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Why That Music Makes Us Smile

If you drive across the country on I-80 and detour north at Des Moines, just under two hours later you will be standing in front of the Surf Ballroom in Clear Lake, Iowa, where Buddy Holly played his final concert. I know this because I did it last summer. Something had drawn me to Clear Lake even before I found out that this week would be the 50th anniversary of the plane crash that killed Buddy.

The Surf Ballroom still looks pretty much as it did on the evening of Feb. 2, 1959, when the Winter Dance Party arrived in Clear Lake, stumbling off the bus on the second week of its miserable tour through the frozen Northern Plains. Featuring a faux-tropical decor, the ballroom has a dance floor large enough to handle the 1,300 fans who had driven across icy roads in four states to greet the stars. Here were Buddy Holly and his cobbled-together backup band—reduced to Waylon Jennings and Tommy Allsup after drummer Carl Bunch had been hospitalized with frostbite suffered on a bus with a broken heater. The other headliners included the 17-year-old Latino sensation Ritchie Valens and a DJ-turned-singer, J.P. “The Big Bopper” Richardson, who had a novelty hit called “Chantilly Lace.”

At the concert, Buddy ran his Fender Stratocaster through a playlist of hits—“That’ll Be the Day,” “Peggy Sue,” “Oh Boy,” “Maybe, Baby”—from his brief, astonishing burst of nine top-10 releases in just 18 months. For the finale, he joined Valens and the Big Bopper onstage for a rousing ensemble of Ritchie’s “La Bamba.” Then the makeshift trio headed for the nearby Mason City airport and climbed into a chartered red-and-white Beechcraft Bonanza bound for Fargo, N.D.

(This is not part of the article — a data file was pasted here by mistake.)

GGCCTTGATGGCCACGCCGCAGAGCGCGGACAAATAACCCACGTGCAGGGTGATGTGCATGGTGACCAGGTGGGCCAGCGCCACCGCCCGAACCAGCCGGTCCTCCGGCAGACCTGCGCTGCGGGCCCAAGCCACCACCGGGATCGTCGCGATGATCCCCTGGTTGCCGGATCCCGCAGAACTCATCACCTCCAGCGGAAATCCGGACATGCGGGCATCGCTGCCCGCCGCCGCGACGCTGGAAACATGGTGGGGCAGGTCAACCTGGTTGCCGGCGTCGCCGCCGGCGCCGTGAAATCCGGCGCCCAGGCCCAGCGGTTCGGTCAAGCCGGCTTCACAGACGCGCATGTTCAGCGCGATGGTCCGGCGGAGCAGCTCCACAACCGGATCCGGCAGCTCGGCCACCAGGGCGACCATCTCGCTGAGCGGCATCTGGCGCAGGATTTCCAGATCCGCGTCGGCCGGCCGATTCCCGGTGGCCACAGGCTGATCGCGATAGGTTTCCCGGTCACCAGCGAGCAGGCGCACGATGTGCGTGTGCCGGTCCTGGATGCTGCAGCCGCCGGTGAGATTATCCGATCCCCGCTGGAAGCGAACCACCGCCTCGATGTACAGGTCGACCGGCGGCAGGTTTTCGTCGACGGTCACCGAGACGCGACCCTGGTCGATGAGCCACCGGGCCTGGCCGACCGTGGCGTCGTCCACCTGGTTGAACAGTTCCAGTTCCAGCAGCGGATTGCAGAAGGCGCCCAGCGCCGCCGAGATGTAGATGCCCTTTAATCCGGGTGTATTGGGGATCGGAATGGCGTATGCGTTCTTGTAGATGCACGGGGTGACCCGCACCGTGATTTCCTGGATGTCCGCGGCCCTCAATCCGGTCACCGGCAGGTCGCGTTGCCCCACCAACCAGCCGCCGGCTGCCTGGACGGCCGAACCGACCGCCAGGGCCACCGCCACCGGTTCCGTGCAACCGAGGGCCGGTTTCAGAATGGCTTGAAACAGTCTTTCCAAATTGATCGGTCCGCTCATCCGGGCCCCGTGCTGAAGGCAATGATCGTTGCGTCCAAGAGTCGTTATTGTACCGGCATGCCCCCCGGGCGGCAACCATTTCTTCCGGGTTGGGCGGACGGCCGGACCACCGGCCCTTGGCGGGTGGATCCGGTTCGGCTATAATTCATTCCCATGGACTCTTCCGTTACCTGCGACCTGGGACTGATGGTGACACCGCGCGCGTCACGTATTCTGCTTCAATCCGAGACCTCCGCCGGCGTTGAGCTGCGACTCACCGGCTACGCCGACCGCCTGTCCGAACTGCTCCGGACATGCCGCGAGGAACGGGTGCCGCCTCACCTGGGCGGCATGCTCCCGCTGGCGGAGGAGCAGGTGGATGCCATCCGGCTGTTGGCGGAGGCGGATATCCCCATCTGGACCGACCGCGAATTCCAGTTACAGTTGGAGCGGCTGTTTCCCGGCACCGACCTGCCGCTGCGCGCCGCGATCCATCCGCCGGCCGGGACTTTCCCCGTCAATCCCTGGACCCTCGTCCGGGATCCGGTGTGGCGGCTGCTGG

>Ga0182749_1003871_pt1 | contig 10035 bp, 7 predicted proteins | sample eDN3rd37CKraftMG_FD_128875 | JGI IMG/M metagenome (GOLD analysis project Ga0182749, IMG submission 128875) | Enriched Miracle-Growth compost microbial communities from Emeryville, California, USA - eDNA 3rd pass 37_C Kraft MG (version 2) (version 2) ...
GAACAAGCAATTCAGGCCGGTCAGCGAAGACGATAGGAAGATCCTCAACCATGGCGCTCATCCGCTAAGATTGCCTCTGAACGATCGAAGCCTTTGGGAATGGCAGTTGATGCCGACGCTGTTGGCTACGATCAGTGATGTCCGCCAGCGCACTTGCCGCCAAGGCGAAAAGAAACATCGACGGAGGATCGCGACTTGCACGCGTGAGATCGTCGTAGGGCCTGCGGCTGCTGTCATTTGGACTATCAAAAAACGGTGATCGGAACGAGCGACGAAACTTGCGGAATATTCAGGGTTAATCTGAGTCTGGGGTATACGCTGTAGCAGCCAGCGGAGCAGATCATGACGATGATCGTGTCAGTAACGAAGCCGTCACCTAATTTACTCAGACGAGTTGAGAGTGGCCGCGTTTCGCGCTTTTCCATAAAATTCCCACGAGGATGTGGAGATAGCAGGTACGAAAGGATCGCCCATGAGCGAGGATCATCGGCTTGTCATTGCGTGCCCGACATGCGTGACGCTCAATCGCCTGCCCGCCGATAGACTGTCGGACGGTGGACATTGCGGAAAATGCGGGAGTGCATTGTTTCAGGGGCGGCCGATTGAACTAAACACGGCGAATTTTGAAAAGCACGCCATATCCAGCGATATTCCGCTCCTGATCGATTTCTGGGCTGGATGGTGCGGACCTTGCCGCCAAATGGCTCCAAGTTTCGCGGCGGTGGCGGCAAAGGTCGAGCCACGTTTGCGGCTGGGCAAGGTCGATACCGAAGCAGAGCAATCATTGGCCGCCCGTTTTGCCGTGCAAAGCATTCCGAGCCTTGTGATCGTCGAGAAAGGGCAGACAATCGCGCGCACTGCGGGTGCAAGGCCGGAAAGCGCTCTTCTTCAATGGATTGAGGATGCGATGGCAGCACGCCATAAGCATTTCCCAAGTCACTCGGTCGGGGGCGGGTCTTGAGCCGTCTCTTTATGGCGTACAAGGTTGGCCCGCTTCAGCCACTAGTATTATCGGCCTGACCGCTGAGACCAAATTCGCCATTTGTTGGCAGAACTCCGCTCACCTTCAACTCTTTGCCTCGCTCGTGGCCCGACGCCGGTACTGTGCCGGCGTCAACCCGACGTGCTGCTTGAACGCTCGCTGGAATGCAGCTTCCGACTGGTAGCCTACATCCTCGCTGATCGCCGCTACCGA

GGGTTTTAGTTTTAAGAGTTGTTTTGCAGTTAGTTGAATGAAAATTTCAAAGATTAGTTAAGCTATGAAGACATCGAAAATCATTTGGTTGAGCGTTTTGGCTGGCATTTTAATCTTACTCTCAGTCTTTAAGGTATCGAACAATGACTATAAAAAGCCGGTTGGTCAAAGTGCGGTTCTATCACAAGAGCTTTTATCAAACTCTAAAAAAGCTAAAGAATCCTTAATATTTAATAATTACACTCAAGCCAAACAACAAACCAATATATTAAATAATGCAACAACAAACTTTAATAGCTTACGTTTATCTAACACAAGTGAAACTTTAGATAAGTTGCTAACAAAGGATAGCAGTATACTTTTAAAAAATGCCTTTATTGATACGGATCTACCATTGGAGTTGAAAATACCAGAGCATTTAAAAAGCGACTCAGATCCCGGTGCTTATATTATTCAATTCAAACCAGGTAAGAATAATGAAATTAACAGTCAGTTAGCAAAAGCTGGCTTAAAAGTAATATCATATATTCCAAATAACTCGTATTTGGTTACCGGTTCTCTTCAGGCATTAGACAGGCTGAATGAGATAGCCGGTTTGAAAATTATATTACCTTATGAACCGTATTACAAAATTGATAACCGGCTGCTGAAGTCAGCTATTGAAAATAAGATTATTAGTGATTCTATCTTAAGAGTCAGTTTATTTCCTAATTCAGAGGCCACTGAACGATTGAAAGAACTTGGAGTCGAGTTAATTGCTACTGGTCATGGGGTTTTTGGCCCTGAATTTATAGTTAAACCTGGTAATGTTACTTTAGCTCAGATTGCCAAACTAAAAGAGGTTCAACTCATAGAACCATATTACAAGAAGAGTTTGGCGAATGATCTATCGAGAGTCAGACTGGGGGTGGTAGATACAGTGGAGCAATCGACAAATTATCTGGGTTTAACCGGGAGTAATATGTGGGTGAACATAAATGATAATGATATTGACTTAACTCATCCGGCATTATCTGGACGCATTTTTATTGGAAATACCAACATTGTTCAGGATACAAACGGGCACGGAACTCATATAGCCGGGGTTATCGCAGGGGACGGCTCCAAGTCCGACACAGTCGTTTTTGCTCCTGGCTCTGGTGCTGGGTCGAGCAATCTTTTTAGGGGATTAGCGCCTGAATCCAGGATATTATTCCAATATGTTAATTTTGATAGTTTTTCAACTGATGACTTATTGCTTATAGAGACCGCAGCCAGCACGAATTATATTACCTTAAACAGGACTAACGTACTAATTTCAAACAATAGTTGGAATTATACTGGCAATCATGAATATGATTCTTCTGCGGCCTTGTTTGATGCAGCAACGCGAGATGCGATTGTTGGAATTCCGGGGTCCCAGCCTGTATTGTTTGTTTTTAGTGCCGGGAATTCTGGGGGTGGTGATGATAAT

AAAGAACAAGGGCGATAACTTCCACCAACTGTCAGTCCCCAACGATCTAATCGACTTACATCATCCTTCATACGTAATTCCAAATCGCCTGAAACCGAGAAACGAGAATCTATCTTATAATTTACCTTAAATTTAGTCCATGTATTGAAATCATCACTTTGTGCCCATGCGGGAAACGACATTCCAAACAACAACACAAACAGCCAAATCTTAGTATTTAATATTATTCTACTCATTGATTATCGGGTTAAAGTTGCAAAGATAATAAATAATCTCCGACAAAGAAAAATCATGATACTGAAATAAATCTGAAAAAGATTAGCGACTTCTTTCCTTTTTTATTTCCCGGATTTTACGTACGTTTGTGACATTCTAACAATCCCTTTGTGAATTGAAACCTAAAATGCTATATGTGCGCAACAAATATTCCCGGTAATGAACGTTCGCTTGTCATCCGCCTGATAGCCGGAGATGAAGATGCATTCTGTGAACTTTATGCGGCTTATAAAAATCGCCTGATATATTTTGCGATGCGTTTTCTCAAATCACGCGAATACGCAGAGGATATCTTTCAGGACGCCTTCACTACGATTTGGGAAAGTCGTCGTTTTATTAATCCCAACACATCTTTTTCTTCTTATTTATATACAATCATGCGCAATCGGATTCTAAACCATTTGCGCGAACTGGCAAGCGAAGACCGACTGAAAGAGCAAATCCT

The pilot, Roger Peterson, was a 21-year-old who a few months earlier had failed his instrument flight exam. Shortly after takeoff, he apparently became disoriented in the darkness and a gathering blizzard. At about 1 a.m., the plane cartwheeled at 170 mph into a snow-covered field of stubble five miles north of the airport. The wreck and the four frozen bodies were not found for another eight hours. Buddy was just 22.

A half-century later, those sad events still resonate … but are tempered with—how else to say it?—a kind of bittersweet joy. This week the Surf Ballroom is hosting a “Fifty Winters Later” festival complete with art exhibits, dance lessons, scholarly panels, tours to the crash site, and visits by the survivors of the 1959 Winter Dance Party. At the inaugural concert for President Obama last month, Garth Brooks sang Don McLean’s 1971 elegy to Buddy, “American Pie,” with its encomium to the music that “used to make me smile.” When Bob Dylan won an Album of the Year Grammy in 1998, he recalled seeing Buddy and the Winter Dance Party perform in Duluth, Minn., on Jan. 31, 1959—three days before the crash—and thanked Holly for being “with us all the time we were making this record.”

Why does Buddy make us feel this way? Why does his name keep coming back 50 years later?

The answer is that the place Buddy Holly holds in American memory is all about authenticity and loss.

The first loss, of course, was that of a single enormously influential individual, gone like Milton’s Lycidas, “ere his prime.” Buddy was the first pop star to die young. He was the first to write and record his songs with his own backup group—later commonplace but then rare outside the R&B circuit. After Buddy and the Crickets toured England in 1958, Paul McCartney and John Lennon named their new group for another bug, and their first recording was a cover of “That’ll Be the Day.” The rights to Holly’s song catalog are currently owned by McCartney. As for the Rolling Stones, Mick Jagger was so struck by seeing Buddy perform the Bo Diddley-influenced “Not Fade Away” during the same tour that the Stones made it the first track on their first U.S. album.